Standing outside the first-floor garage of their two-story home on Salt Creek Road, Gary and Brenda DeWees scrubbed slime-like mud and sorted through what can be salvaged.

They have been in this spot before, though it was worse last time. In 2008, they lost everything.

“It’s just absolutely devastating,” Gary DeWees said.

After the flood of 2008, the Indiana Department of Natural Resources told the couple they had to rebuild and elevate their home.

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The $42,000 they received from insurance fell far short of what was needed, DeWees said.

Seven years later, having the living area on the second floor reduced the loss but didn’t eliminate it.

The garage was filled with camping gear, power tools, lawn equipment and a car and truck. Seeing the forecast for the week, the couple moved into action.

“We went down and pretty much got everything off of the floor that we could, just in case,” Gary DeWees said.

It wasn’t enough.

DeWees pointed to the high-water mark on the back wall of the garage: 4 feet, at least a full foot over the tallest bench on which items were stacked.

A portable generator sat nearby, coated in silt.

DeWees’ 1999 truck has 70,000 miles and a new engine he recently put into it. To the insurance company, its only value is as a 1999 truck, and he does not expect insurance will come close to replacing what he lost.

“It’s got an emotional strain; there’s absolutely no doubt about that,” he said. “I mean, you could just almost go to pieces. It’s just the stress of losing stuff.”

But even as they cleaned and waited for the insurance adjuster, DeWees was looking to the future.

The couple are considering a flood alarm, which would let them know as soon as water begins to rise. It might not allow them to save everything but would at least let them take some kind of action, rather than waking up in the morning when everything is under 4 feet of water.

And, just as they did seven years ago, the couple have friends they can count on.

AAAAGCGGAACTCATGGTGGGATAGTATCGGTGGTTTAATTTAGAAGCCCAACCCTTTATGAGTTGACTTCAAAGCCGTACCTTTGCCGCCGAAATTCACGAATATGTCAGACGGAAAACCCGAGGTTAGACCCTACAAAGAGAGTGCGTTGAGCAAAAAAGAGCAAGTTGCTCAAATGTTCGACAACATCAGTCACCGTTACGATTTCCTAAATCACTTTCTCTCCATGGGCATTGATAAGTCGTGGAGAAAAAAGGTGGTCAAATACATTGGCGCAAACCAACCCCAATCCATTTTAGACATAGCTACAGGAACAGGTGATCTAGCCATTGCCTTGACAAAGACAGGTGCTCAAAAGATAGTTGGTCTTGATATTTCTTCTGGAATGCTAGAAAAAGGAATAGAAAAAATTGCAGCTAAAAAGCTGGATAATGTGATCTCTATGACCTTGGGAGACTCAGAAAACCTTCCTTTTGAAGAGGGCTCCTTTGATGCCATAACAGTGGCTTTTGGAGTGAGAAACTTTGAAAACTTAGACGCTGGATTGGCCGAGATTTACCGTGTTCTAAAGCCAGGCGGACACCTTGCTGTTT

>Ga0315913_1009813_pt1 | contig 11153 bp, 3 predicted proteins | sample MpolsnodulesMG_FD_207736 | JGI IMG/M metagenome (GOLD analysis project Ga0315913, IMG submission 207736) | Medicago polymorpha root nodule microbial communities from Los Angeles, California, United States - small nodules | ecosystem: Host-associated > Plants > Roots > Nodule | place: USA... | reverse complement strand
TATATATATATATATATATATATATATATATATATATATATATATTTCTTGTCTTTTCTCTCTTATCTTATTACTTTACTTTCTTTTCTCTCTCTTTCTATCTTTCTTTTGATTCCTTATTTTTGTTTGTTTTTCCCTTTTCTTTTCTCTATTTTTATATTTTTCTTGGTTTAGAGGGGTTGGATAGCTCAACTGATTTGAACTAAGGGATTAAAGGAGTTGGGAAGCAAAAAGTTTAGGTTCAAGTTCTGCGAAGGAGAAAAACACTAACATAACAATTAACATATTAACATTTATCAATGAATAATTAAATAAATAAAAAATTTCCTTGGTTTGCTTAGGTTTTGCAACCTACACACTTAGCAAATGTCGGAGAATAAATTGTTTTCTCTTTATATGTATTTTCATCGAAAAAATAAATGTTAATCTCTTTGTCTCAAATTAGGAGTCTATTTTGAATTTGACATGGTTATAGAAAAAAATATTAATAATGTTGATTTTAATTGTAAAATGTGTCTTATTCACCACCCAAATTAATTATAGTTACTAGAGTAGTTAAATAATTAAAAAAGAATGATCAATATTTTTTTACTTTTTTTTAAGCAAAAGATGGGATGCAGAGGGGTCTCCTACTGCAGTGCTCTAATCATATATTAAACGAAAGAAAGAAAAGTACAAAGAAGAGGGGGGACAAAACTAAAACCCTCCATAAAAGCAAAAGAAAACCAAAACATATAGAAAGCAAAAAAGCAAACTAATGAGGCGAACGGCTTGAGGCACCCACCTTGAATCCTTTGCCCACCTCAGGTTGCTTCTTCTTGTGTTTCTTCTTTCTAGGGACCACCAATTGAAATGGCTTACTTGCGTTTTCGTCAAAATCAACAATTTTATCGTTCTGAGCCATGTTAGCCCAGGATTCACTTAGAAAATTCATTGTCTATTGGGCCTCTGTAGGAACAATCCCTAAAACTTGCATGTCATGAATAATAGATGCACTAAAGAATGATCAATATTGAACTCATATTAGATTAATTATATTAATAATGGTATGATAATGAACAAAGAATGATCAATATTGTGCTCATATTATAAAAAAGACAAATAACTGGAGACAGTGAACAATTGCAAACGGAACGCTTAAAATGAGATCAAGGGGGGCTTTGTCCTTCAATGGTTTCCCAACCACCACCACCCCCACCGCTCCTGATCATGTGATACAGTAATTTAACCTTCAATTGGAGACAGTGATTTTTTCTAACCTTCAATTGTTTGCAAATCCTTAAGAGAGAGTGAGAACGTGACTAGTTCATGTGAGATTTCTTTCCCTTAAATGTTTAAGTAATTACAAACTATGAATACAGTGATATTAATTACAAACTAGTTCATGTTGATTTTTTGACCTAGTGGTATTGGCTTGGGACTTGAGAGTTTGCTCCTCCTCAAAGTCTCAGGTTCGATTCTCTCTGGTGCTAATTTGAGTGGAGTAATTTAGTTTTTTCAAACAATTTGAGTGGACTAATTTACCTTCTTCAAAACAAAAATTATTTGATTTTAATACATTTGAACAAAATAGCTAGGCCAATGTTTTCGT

One neighbor had been over that morning to clean silt and mud off of their carport, and co-workers from Brown Circuit Court were expected that evening to help scrub and clean.

DNR officers evacuate residents

Indiana Department of Natural Resources Conservation Officer Joe Tenbarge has dealt with rescuing flood victims before, but the satisfaction he takes from it never gets old.

“It’s one of the reasons I joined this department,” said Tenbarge, who will have been with the DNR four years in September.

In the early morning hours of July 13, Tenbarge rode out with Bartholomew County sheriff’s deputies to rescue six residents on Salt Creek Road from the back of a dump truck where they had sheltered from flood waters.

“I’m a diver, so as far as water rescues and water recoveries, any time something local comes up, I usually go to it,” he said.

But, as a law enforcement officer, Tenbarge often deals more with the criminal side of the community, he said.

“I always knew that I wanted to help people when I could, and usually you deal with them in the worst times possible,” Tenbarge said. “To go out and actually help somebody and get them to safety — it’s definitely a rewarding experience.”

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Ben Kibbey is a Brown County transplant from the cornfields of central Ohio. He covers county government, business, outdoors, sports and general news.